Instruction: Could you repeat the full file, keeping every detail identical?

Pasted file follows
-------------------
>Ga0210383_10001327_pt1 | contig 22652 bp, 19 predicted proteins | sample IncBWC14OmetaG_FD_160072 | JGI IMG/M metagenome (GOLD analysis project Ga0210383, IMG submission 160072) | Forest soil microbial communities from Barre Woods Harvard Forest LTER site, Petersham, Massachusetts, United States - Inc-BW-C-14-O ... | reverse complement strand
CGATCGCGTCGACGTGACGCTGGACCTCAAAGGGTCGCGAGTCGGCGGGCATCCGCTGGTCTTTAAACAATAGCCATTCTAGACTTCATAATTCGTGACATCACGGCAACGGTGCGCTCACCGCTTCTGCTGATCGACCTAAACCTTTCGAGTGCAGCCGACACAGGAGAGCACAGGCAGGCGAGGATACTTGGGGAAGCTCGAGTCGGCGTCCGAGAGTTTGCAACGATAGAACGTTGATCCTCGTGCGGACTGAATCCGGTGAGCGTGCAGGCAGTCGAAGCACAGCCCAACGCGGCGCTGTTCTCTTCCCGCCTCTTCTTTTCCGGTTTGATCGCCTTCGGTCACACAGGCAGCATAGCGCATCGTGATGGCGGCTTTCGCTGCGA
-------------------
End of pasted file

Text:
>Ga0210383_10001327_pt1 | contig 22652 bp, 19 predicted proteins | sample IncBWC14OmetaG_FD_160072 | JGI IMG/M metagenome (GOLD analysis project Ga0210383, IMG submission 160072) | Forest soil microbial communities from Barre Woods Harvard Forest LTER site, Petersham, Massachusetts, United States - Inc-BW-C-14-O ... | reverse complement strand
CGATCGCGTCGACGTGACGCTGGACCTCAAAGGGTCGCGAGTCGGCGGGCATCCGCTGGTCTTTAAACAATAGCCATTCTAGACTTCATAATTCGTGACATCACGGCAACGGTGCGCTCACCGCTTCTGCTGATCGACCTAAACCTTTCGAGTGCAGCCGACACAGGAGAGCACAGGCAGGCGAGGATACTTGGGGAAGCTCGAGTCGGCGTCCGAGAGTTTGCAACGATAGAACGTTGATCCTCGTGCGGACTGAATCCGGTGAGCGTGCAGGCAGTCGAAGCACAGCCCAACGCGGCGCTGTTCTCTTCCCGCCTCTTCTTTTCCGGTTTGATCGCCTTCGGTCACACAGGCAGCATAGCGCATCGTGATGGCGGCTTTCGCTGCGA